GIFFEN: That was very much Gerry's idea: "Let's make the flashlight beam a character in this sequence." I distinctly remember him saying that, not as an order, but he was always going to suggest something that was so dead-on right.

RT: He probably didn't suggest putting in the lettering, though. He just said, "Do it in panels." So that just shows how he gave one visual suggestion and you took it and turned it into your own thing.
GIFFEN: Yeah. That's why I said it was fun. The most fun comics for me have always been the ones where I look at it afterwards and I don't remember where I started and somebody else left off. To this day, Marc DeMatteis and I argue over who was the first one to do "Bwah-hah-hah" in Justice League. But you know what? I don't care. I still think the best books are collaborative books. I've read interviews with you where you'll say, "You know, I don't remember whether that was me or Buscema, or me or Barry." I'll bet those are probably the books you had the most fun on.

RT: Of course, there are also books in which each person says, "I did everything." [laughs]
GIFFEN: And if you think back, those would be your painful experiences. I love the books where it just all blends, because I'm a very big proponent of the end product, the book. I think the book is more important than any one, the individual person working on it.

RT: You did a nice sequence of Superman changing. In the final panel, suddenly, there's just a bunch of papers blowing around. That gives the feeling that Superman has flown off and left a vacuum behind him.
GIFFEN: That was right out of one of the old Fleisher cartoons. The one thing I will take credit for in All-Star Comics is that Superman face-that Shuster face. That came from me-because, to me, that is Superman. To me, no one should ever know what color Superman's eyes are because he's always squinting. I liked them, especially when Wally followed through on it. The only thing I didn't do that I wish I had done was, I didn't have him doing the Wayne Boring jog. Yeah, I look back on All-Star as a really fun experience. I find it hard to find a down side.

RT: Was it Gerry's idea to do the schematic diagram of the underground part of the headquarters? The credit on it is, "A hearty hand for Keith and Wally."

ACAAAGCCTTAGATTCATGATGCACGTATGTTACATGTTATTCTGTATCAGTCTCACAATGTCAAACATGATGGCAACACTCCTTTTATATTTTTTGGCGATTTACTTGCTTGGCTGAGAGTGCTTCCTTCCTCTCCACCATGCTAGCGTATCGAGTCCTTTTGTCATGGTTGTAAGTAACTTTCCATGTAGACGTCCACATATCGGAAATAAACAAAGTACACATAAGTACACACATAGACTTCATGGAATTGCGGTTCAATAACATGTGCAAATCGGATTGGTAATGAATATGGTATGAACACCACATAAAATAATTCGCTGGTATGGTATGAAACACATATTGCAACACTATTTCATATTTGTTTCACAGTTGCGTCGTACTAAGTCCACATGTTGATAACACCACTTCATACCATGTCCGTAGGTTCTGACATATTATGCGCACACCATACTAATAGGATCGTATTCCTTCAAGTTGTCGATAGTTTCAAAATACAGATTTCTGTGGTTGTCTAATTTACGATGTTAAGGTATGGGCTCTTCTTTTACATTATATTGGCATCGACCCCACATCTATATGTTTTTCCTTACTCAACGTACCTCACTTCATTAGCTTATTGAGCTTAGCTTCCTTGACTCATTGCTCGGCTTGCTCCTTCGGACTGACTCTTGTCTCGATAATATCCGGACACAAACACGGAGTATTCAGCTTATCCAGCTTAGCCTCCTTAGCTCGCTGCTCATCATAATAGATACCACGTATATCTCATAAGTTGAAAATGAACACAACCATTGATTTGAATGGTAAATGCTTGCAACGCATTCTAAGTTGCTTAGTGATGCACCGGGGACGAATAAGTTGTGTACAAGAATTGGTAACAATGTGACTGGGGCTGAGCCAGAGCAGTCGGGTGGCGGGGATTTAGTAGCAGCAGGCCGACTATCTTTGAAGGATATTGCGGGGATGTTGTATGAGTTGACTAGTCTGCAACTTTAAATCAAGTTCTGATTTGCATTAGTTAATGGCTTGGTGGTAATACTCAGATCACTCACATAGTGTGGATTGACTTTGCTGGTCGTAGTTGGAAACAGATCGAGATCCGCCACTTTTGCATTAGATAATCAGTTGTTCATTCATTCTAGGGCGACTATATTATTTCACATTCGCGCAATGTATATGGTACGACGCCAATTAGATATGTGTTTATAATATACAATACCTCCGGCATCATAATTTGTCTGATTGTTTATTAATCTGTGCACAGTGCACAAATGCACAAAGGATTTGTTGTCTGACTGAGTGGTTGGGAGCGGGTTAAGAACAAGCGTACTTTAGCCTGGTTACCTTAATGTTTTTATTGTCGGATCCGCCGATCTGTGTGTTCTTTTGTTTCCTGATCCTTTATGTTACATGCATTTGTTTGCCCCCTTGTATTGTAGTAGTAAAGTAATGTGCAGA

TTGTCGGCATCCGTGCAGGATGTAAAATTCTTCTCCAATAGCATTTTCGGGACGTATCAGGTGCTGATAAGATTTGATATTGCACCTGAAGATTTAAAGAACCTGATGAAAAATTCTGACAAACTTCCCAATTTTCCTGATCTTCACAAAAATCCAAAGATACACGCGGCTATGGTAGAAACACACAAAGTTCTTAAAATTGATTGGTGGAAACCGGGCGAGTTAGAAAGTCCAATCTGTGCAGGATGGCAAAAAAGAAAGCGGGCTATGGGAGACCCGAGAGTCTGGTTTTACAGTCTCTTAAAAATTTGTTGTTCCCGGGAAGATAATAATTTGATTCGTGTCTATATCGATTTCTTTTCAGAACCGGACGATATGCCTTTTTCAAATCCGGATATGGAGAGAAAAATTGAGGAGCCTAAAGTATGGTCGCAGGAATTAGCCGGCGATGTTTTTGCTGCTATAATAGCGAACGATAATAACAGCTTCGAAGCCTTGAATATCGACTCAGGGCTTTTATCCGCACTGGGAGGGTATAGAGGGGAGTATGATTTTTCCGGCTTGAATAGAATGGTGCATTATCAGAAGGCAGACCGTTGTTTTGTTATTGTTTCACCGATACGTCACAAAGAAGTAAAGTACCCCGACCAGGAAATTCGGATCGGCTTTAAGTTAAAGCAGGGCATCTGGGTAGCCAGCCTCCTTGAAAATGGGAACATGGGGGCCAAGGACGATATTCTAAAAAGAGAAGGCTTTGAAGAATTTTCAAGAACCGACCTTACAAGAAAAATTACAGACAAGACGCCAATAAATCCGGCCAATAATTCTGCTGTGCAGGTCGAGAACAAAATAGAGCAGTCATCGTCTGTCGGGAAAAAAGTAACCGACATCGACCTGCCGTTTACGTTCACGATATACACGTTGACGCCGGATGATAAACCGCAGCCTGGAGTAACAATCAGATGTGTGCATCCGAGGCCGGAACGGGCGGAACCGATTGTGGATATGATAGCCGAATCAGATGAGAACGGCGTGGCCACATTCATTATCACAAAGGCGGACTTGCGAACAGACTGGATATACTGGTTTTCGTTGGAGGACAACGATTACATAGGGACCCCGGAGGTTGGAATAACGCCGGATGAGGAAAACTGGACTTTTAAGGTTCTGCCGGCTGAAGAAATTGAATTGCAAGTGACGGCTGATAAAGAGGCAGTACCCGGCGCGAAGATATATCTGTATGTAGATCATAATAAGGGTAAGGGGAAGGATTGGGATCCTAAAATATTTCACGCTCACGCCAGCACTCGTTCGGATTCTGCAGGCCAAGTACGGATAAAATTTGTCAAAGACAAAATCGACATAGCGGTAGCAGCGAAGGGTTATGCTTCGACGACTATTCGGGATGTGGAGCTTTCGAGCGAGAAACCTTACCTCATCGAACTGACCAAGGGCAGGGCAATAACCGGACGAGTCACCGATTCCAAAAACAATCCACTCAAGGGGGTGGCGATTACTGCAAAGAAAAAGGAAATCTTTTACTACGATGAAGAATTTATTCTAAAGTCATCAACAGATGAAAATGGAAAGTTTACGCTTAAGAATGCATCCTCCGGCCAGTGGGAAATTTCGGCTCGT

GIFFEN: It was Gerry's idea, though Paul wrote it later. I was the one who diagrammed it and put in all the little things, so the diagram is mine. Back then, I liked that kind of stuff. I remember how thrilled I was when, in Fantastic Four, they would cut away the side of the Baxter Building. So I figured, let's do it.

RT: When you finished #64 with the white-templed Superman retiring in favor of Power Girl, did you know, even though it's a continued story, that you wouldn't be coming back?
GIFFEN: I knew before that issue began. I knew Woody wanted to take it. I had no problem with that. Gerry had Kamandi or some other book lined up for me. But after All-Star, it all started falling apart.
I blew myself out of the field. After Gerry left, I was dealing with Paul Levitz, and I have to admit to you-well, there's a reason I disappeared from the comics for about three years. Back then, I was doing the work, but I was also a kind of a jerk. I got in, I thought I'd do everything, I thought, "Hey, I know about comic books!" And it got to the point where I could have written a book on how not to break into comics. I would blow deadlines; it was horrible. Eventually, I literally had to leave the field in shame with my tail between my legs.
And then, later, my girlfriend, now my wife, said, "What's the worst thing that could happen? Don't you owe them the opportunity to hang up on you?" I really had slunk out of town, it was really pathetic. But I called up Joe Orlando and he said, "Come in, we gotta talk." And he sat me down and he didn't make it easy on me. He said, "You know, you were a screw-up, but we still think you've got something to offer. So we're going to put you on probation."
And they bounced me into Dick Giordano's lap. He was editing the so-called "horror" books at that point. Robin Snyder was the assistant. And they gave me the acid test. They gave me the work, but it was all Bob Kanigher. And you know, you don't mess with Kanigher, because he'll come after you! [laughs] So it was kind of like, "Here you go-you're going to have to wrestle this grizzly bear." And so they watched me to see if I could make the deadlines.
Then Mike Barr brought me on board to do the "Dr. Fate" backups in The Flash, and that was my first foray back into super-heroes. I really put nose to the grindstone and made sure I didn't miss a deadline. And when Gerry went back to Marvel, before long, he brought me over to do The Defenders, if I have my chronology right.
After the way I'd been before, the fact that Paul Levitz let me come back later and work on Legion is a testament to the fact that, really, he's not as bad or as harsh as people think. [laughs] I mean, Paul really tried to help me. It wasn't like, "Eh, get rid of him. Throw him on the street." He really stretched!